The United States and Japan are looking to develop a new missile that can intercept hypersonic weapons that could launch from China, Russia, or North Korea, the Yomiuri Shimbun reported.
Citing unidentified government officials, the report said Washington and Tokyo will finalize the agreement when Japanese Prime Minister Fumio Kishida travels to Washington, D.C., for summit talks with President Biden on Friday.
Under the partnership, the two governments seek to strengthen deterrence by preparing for threats that cannot be addressed using their existing missile defense networks. They plan to build a modern interceptor within 10 years, the report said.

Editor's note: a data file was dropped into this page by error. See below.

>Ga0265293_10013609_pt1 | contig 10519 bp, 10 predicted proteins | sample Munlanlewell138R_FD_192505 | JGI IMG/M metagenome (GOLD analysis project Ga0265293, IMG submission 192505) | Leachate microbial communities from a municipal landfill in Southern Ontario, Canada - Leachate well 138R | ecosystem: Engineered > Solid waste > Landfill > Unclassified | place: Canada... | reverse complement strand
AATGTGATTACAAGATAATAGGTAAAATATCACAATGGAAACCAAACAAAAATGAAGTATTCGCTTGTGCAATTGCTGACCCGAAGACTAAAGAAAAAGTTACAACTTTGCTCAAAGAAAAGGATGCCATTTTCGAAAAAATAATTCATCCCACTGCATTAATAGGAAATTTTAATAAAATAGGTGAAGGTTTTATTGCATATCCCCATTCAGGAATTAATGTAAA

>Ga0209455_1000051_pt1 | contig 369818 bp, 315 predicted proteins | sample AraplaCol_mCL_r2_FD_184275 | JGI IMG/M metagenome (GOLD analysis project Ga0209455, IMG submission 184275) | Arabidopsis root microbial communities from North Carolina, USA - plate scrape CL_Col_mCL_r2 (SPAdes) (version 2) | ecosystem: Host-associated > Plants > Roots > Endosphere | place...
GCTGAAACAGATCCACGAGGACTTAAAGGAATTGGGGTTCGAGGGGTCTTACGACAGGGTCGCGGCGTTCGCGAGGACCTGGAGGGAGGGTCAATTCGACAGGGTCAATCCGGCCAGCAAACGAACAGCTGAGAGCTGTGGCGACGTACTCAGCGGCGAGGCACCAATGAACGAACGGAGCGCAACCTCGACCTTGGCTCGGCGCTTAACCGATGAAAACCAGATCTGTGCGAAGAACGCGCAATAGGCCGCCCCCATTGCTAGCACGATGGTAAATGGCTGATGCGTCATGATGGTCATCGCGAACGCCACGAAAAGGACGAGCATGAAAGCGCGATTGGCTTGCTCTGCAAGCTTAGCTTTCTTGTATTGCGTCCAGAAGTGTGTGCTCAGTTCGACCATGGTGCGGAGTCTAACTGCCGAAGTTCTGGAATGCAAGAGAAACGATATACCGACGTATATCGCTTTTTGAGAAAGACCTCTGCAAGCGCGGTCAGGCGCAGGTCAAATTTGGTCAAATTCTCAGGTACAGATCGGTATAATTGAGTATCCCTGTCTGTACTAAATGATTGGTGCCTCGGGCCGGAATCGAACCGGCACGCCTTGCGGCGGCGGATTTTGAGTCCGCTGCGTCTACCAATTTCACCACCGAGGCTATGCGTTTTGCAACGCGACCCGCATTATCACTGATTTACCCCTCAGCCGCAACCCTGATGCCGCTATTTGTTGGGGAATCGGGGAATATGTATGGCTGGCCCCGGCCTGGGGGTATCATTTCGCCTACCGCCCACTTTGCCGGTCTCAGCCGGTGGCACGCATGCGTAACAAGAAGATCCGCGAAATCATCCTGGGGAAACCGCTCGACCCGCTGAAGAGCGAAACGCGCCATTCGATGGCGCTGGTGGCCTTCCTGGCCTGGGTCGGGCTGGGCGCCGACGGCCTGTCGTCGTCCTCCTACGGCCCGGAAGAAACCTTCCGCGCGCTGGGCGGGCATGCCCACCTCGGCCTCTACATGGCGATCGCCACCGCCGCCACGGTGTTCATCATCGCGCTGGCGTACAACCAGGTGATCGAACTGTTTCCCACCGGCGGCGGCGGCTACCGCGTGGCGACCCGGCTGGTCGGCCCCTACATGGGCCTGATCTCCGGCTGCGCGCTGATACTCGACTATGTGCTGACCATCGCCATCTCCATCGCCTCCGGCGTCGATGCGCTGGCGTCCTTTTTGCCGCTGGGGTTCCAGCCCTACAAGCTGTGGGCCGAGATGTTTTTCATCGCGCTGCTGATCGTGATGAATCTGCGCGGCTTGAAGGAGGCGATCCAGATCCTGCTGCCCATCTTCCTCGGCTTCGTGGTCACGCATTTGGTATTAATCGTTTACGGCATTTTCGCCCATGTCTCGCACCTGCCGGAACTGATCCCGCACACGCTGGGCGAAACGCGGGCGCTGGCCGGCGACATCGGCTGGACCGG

The effort includes the establishment of a constellation of small satellites to swiftly detect and monitor the trajectory of hypersonic weapons, through a collaboration between the Pentagon and Japan’s Ministry of Defense.
Japan’s partnership with the U.S. aims to expedite the development of new interceptor missiles and long-range missiles to bolster Tokyo’s counterattack capabilities. The Yomiuri Shimbun said the Japanese government seeks to achieve an integrated air and missile defense system capable of hitting enemy missile launch sites and other locations.